When you’re applying for a home loan, you face the option of getting a 15 or a 30-year mortgage. It can be a daunting decision, and thinking about something 15 or 30 years down the road is overwhelming.
There are pros and cons to both options, which are compared below.
The basics of a 15-year mortgage include the fact that it’s going to be paid off faster and will probably have a lower interest rate. However, with a 30-year mortgage, you’re going to have lower monthly payments.
So which is right for you?
The Pros and Cons of a 15-Year Mortgage
With a 15-year mortgage, you have a monthly payment and interest rate fixed for the life of your loan, as is the case with a 30-year mortgage. It’s an alternative to the 30-year mortgage, although that’s the more conventional option. With a 15-year mortgage, if you’re willing to deal with the possible downsides, it can ultimately save you a lot of money over the long-term.
The upsides of a 15-year mortgage include:
• As was touched on, a 15-year mortgage is cheaper in the long-run than a 30-year mortgage. The cost of a mortgage is based on the annual interest rate, and you’re only borrowing money for half as long with this option.
• Short-term loans are cheaper and are viewed as less risky by a lot of lenders, so they may offer a lower interest rate. Sometimes the rate difference can be anywhere from a quarter-point to an entire point when compared to a 30-year option.
• The Federal Housing Administration charges lower mortgage insurance premiums on 15-year loans.
• Some financial analysts and planners feel like a 15-year mortgage is a form of forced savings. Basically, you’re investing in a house instead of something like the stock market, but that house is likely to go up in value or appreciate.
What are the downsides of a 15-year mortgage on the other hand?
• You’re going to have a higher monthly payment when compared to a 30-year mortgage because you’re paying off your entire loan in half the time. You may not be able to afford this.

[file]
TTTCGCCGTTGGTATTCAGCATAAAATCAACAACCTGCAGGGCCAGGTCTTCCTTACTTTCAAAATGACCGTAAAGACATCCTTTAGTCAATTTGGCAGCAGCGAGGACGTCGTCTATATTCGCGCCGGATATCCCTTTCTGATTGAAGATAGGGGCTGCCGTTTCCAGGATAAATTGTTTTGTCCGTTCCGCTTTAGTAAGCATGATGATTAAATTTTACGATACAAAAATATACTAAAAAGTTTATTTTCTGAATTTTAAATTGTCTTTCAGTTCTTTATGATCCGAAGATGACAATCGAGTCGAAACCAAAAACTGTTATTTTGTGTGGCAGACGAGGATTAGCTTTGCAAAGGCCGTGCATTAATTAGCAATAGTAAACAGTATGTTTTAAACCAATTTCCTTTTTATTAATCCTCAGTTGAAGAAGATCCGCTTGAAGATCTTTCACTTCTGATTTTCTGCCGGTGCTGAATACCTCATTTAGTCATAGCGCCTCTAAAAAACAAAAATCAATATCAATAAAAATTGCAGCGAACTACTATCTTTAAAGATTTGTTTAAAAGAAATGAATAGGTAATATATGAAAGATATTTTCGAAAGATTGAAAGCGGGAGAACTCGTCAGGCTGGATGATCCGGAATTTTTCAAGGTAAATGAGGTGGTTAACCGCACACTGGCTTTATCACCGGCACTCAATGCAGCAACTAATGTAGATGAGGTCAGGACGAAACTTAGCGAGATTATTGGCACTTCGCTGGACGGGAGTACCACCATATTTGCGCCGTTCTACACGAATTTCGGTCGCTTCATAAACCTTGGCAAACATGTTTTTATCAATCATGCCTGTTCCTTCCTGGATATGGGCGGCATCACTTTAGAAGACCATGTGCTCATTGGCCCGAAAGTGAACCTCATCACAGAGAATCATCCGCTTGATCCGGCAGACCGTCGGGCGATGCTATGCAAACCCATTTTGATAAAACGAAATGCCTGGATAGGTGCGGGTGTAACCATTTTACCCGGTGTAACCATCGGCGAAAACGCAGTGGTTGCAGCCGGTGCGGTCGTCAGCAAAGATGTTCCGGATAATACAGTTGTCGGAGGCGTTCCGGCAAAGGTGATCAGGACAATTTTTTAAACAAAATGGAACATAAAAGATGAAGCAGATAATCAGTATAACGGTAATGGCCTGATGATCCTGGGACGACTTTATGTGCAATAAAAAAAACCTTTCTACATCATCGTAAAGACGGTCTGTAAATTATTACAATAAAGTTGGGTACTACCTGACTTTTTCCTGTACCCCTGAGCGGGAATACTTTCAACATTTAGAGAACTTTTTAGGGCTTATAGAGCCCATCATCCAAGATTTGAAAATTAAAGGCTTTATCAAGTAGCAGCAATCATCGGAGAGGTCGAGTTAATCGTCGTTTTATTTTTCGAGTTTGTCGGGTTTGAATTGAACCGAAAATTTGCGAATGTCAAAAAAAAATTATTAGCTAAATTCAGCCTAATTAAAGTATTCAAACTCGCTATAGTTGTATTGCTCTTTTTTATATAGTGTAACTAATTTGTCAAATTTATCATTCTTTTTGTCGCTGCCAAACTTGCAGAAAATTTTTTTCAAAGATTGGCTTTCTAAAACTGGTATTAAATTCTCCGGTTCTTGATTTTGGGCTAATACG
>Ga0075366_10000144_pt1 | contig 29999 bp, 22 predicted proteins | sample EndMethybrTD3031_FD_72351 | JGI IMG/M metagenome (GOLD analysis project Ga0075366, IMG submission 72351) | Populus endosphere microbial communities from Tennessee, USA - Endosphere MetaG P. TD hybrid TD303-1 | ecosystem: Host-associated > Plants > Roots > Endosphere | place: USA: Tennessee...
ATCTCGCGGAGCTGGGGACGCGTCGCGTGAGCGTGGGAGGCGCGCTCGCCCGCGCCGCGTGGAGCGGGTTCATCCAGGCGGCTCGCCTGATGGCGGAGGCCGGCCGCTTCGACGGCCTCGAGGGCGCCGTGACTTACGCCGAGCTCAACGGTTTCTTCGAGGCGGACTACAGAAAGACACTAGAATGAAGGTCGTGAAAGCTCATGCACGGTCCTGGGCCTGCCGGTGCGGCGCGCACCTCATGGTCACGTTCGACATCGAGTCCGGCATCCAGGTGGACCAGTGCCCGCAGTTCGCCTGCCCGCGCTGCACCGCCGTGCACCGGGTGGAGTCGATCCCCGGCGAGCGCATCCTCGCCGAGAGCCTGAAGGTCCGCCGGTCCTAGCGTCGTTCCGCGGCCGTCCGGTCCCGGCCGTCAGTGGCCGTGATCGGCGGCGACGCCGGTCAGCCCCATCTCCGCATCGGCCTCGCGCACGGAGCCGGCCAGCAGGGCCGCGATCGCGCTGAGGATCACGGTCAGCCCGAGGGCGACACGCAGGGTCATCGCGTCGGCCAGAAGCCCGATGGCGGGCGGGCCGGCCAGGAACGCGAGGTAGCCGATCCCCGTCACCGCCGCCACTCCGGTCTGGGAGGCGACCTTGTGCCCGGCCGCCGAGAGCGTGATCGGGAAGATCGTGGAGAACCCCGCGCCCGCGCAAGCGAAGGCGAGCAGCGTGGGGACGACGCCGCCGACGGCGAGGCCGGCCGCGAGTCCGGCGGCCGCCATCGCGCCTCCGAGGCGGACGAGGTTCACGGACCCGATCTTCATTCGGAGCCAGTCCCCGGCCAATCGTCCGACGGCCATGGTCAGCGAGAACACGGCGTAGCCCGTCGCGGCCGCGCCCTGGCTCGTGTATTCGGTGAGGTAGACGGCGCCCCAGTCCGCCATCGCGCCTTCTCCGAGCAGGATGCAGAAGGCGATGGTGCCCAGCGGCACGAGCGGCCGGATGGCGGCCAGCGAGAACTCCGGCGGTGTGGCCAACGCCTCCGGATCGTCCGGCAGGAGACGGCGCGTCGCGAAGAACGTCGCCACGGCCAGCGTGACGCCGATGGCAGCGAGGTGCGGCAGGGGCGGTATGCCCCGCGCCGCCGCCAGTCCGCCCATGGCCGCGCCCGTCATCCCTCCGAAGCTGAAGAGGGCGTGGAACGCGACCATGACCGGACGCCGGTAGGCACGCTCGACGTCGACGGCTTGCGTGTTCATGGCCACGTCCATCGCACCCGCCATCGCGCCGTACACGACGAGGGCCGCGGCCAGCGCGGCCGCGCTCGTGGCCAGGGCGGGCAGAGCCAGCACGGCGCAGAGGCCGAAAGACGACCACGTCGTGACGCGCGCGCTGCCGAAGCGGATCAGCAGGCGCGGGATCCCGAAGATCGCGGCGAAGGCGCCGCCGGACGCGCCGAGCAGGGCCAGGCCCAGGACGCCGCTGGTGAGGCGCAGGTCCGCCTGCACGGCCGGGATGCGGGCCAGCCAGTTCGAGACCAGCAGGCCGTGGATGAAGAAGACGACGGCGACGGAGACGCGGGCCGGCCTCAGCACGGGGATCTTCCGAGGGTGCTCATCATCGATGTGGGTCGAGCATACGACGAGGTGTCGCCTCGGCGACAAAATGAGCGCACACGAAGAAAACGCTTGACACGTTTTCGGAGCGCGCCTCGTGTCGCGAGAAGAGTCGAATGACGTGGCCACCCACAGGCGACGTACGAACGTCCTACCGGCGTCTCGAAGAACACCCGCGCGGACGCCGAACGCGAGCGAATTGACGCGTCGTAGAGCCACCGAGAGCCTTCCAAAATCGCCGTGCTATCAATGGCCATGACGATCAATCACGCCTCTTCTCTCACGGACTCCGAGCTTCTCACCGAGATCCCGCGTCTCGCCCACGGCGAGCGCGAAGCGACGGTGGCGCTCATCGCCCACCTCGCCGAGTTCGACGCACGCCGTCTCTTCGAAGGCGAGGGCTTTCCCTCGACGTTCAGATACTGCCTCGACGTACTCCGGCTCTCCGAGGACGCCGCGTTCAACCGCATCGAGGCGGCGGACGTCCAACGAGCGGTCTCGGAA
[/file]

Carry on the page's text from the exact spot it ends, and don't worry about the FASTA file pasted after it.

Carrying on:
• If your aim is to get a 15-year mortgage, you may ultimately be able to afford less house because of the payments.
• If you’re making a higher house payment each month, you’re going to have less liquidity and cash reserves and less money to put toward savings or other investments.
Pros and Cons of a 30-Year Mortgage
So what about the up and downsides of a 30-year mortgage?
The upsides include:
• Your monthly payments are lower. This is essentially the biggest upside of a 30-year mortgage. You may have more flexibility in your budget with lower payments simply because you’re stretching your payments out over a longer period.
• You have some flexibility in how you repay a 30-year loan. For example, if the opportunity arises, you can pay more, but you don’t have to.
• You may qualify for a more expensive home, so your home may grow more with your needs over time.
• Tax laws let you deduct mortgage interest from your taxes. When you first get a home loan, most of your payments go toward interest, so that can be a substantial deduction.
• Since the payments are smaller, it’s easier to qualify for a 30-year mortgage.
• You have more money each month to put toward other goals, including saving and investing.
The cons of a 30-year mortgage include:
• Lenders tend to charge a higher interest rate on 30-year mortgages because they’re spreading their risk of you not repaying over a longer period of time.
• You’re going to pay much more in interest over the life of your loan.
• With a 30-year loan, you’re building equity in your home at a much slower pace.
• With a 30-year loan, you’re putting yourself more at risk of borrowing more than you can really afford.
Overall, you can see the pros and cons of each are significant. There’s no right answer as to which is the better option. It depends on your financial situation and your goals and priorities not only now but into the future.